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Rabin's last English language interview before his assassination

Yitzhak Rabin (© IDF)

 How would former Prime Minister Yitzhak Rabin have perceived the two crises facing Israel today, the Iranian nuclear threat and the peace process with the Palestinians? Two days before his assassination on Nov. 4, 1995, Rabin saw 'separation with the Palestinians as the only permanent solution' and he had no inkling that Right wing fanatic Yigal Amir was planning to shoot him. On the other hand, Israeli intelligence had ascertained that the Iranian regime had started out on a determined drive to acquire nuclear weapons. Today, eighteen years later, Iran is very close to reaching its goal, although nothing is known about what was achieved this week during the two days of nuclear talks in Geneva between Tehran and the five permanent members of the UN Security Council plus Germany. The Israeli public is also deep in the dark over what Justice Minister Tzipi Livni has negotiated with Palestinian official Saeb Erekat in their closed-door negotiations. 

 Shortly before his death, Rabin foresaw the danger of a nuclear Iran and spoke of  'a window of opportunity' for the international community to block the Ayatollahs from acquiring nuclear weapons. (Apparently by hook and by crook, unknown factors have repeatedly delayed Iran's nuclear scientists from building their first A-bomb.) But time is just about to run out in the current race between Iran's economic meltdown and its acquiring nuclear weapons, which they believe will give them a new economic and strategic lease on life.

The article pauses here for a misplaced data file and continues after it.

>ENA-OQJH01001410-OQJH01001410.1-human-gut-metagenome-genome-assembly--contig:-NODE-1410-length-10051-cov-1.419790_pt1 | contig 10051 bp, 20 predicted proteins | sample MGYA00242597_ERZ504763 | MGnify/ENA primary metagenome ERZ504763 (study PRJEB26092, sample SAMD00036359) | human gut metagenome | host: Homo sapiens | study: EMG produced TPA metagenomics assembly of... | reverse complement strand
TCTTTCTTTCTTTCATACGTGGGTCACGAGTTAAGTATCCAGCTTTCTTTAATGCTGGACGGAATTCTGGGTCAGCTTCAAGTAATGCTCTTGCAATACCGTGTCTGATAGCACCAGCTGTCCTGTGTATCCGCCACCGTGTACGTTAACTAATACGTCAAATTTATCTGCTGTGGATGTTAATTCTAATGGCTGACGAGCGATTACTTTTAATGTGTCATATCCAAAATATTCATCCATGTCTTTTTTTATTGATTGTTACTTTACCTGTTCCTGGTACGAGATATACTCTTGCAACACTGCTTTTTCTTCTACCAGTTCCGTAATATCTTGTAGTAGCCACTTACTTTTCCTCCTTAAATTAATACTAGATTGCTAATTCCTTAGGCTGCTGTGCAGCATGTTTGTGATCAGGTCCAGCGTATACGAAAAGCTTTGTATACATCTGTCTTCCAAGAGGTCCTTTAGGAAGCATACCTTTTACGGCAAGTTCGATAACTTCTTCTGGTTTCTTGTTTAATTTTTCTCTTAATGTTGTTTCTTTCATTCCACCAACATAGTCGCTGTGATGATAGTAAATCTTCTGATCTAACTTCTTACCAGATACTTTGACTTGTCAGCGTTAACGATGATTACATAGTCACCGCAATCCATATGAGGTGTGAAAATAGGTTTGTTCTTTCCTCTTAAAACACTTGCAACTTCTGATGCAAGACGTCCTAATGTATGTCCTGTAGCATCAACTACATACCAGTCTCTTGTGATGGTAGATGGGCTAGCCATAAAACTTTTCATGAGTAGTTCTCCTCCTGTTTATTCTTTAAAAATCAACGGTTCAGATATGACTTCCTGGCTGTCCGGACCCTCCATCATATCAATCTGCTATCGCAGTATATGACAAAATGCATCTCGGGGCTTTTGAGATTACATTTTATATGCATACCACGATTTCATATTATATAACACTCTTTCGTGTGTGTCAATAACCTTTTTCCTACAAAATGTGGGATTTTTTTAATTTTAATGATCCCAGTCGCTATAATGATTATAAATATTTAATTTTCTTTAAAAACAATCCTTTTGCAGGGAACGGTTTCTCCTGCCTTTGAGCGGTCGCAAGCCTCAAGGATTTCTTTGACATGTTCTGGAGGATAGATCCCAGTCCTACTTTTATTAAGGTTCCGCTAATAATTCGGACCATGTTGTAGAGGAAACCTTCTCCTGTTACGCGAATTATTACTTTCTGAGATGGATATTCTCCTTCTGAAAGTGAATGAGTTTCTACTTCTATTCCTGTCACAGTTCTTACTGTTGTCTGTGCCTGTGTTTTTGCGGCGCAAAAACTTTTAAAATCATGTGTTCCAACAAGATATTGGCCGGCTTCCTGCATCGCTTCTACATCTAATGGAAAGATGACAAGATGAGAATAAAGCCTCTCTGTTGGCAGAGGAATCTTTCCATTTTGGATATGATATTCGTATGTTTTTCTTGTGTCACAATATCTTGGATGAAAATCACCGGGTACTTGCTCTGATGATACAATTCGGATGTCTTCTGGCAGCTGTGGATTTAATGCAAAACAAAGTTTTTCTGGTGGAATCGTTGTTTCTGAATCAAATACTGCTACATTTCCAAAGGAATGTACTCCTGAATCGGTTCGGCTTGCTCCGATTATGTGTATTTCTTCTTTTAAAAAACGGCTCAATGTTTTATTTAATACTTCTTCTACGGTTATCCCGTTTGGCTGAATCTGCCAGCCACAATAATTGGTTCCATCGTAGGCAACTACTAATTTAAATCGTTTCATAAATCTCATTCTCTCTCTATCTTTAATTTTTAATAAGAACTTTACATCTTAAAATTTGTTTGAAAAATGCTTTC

At a memorial service in the Knesset, Prime Minister Bibi Netanyahu paid tribute to Yitzhak Rabin for 'forging an effective strategy and decisive capabilities that could cope with any threat'.  This was due to Rabin's realization that peace could not be achieved or maintained without Israel preserving its military superiority. And the PM added: "Although Israel remained committed to Rabin's quest for peace, the enemies who wanted to annihilate us could not be an address for peace!"


Listen to IsraCast's latest interview with Iran expert, Menashe Amir, here.

 President Shimon Peres, one of the architects of the Oslo Peace Deal with the Palestinians, said: It had laid the foundations for future agreements between us and the Palestinians and the entire Arab world. Moreover, Rabin realized it would be a long road until 'we could beat our swords into ploughshares for ploughing the furrows of peace'. 

 On Nov. 2, 1995, just two days before Rabin's assassination, Channel 1 TV reporter David Essing conducted an exclusive interview with the late Prime Minister in his Tel Aviv office. Rabin had just approved the release of Palestinian prisoners in an effort to further the peace process. What did Rabin think of those Right-wingers who had depicted him in a Nazi uniform, of a permanent peace with the Palestinians, and the issue of Palestinian terrorism?


 Listen to Yitzhak Rabin's last say:


David Essing

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